It is increasingly evident that as we unpack how we get the best results from thinking, we don’t do it alone. Moreover, the elements that contribute emphasize diversity. Two synergistic events highlight this.
First, my colleague Harold Jarche has an interesting post riffing off of Stephen Johnson’s new book, Future Perfect. In looking at patterns that promote more effective decision making, an experiment is cited. In that study, a diverse group of lower intelligence produces better outputs than a group of relatively homogenous smart folks. They quote Scott Page, saying “Diversity trumps ability”. Hear hear.
This resonated particularly in light of an article I discovered last week that talked about Tom Malone’s work on looking at what he calls “collective intelligence“. In it, Tom says “Our future as a species may depend on our ability to use our global collective intelligence to make choices that are not just smart, but also wise.” I couldn’t agree more, and am very interested in the wisdom part. Of interest in the article is a series of studies he did looking at what led to better outputs from groups, and they debunked a number of obvious factors including the above issue of intelligence. Two compelling features were the social perceptiveness of the group, e.g. how well they tuned in to what other members of the group thought, and how even the turn-taking was. The more everyone had an equal chance to talk (instead of a one-sided conversation), and the more socially aware the group, the better the output. Interestingly, which he correlated to the socially aware, was that the more women the better!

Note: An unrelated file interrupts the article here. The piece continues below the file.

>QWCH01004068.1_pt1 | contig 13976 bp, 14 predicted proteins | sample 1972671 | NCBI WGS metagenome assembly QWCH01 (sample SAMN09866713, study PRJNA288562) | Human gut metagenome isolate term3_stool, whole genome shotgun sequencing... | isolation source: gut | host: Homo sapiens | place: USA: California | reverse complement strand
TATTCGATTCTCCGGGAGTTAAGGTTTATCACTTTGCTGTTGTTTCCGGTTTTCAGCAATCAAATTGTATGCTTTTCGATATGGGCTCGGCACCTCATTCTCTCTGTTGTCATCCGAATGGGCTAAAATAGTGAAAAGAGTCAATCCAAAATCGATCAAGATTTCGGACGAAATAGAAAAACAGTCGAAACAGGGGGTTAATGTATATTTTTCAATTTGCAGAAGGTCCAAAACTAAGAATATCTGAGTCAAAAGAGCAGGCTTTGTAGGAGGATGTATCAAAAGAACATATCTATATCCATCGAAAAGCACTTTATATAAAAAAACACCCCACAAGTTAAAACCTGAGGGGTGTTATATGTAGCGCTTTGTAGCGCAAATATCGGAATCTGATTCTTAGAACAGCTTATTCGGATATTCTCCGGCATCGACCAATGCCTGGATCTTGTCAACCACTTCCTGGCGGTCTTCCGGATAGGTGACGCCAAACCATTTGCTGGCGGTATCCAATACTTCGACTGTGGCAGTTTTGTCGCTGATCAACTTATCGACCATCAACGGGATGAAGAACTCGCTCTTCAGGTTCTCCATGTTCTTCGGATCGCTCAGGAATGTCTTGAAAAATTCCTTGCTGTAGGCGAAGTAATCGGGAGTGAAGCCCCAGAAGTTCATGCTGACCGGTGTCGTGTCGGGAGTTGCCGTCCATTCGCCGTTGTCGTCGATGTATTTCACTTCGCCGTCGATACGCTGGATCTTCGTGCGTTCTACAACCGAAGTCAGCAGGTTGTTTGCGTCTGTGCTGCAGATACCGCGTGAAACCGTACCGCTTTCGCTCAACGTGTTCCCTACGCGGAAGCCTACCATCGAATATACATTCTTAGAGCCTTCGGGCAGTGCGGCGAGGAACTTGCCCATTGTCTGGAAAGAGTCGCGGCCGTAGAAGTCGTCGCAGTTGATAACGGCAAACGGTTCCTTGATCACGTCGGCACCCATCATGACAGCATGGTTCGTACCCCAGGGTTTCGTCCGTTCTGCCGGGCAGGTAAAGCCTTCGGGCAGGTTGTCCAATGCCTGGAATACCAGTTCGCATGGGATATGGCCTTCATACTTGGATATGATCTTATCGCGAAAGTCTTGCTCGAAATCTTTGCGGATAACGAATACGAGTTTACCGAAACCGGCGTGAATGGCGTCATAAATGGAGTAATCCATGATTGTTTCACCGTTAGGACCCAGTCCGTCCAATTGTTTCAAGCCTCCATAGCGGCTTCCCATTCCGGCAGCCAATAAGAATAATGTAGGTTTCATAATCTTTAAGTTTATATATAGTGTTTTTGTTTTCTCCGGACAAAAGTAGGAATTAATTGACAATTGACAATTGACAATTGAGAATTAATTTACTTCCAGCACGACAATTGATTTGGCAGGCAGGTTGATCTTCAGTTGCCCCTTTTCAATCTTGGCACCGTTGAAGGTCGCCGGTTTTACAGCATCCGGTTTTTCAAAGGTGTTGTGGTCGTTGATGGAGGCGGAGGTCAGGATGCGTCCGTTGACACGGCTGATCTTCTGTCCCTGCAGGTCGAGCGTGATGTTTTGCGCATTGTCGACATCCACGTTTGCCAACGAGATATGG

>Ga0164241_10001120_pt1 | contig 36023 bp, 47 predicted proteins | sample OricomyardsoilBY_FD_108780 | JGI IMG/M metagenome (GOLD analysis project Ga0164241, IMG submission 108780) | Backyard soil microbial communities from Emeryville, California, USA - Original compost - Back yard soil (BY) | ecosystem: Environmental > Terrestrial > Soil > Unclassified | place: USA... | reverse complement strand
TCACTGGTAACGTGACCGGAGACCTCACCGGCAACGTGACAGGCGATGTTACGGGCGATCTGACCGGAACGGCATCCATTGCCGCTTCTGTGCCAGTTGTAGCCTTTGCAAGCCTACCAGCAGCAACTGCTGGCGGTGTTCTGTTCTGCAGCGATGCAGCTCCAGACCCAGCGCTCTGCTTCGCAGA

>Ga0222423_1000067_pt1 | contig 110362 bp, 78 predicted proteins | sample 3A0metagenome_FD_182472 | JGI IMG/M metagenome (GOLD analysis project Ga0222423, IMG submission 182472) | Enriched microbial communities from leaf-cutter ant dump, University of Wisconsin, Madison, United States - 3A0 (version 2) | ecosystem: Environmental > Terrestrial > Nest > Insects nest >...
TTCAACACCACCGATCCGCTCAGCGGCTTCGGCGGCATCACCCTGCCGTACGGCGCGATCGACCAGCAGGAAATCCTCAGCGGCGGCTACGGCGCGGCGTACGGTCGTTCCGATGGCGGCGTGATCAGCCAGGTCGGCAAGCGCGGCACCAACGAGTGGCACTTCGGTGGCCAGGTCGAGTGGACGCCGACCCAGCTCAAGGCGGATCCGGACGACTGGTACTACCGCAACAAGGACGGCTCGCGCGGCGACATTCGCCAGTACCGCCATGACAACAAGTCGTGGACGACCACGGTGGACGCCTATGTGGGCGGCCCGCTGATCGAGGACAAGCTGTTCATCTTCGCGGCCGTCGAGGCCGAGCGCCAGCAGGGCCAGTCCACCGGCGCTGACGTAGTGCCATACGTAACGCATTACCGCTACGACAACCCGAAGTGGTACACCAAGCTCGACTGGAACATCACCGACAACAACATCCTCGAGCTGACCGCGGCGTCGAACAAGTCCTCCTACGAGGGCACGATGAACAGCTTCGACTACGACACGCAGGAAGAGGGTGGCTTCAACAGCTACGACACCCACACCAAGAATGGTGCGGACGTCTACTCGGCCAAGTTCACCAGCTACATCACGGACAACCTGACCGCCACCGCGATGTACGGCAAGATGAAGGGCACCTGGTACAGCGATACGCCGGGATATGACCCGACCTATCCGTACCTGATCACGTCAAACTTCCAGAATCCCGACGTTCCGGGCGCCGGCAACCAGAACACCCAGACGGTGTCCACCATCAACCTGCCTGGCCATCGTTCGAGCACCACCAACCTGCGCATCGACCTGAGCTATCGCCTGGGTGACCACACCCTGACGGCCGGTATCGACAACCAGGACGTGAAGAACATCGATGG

The point being that learning social skills, using good meeting processes, and emphasizing diversity, all actions similar to those needed for effective learning organizations, lead to better decision making. If you want good decisions, you need to break down hierarchies, open up the conversation channels, and listen. We have good science about practices that lead to effective outcomes for organizations. Are you practicing them?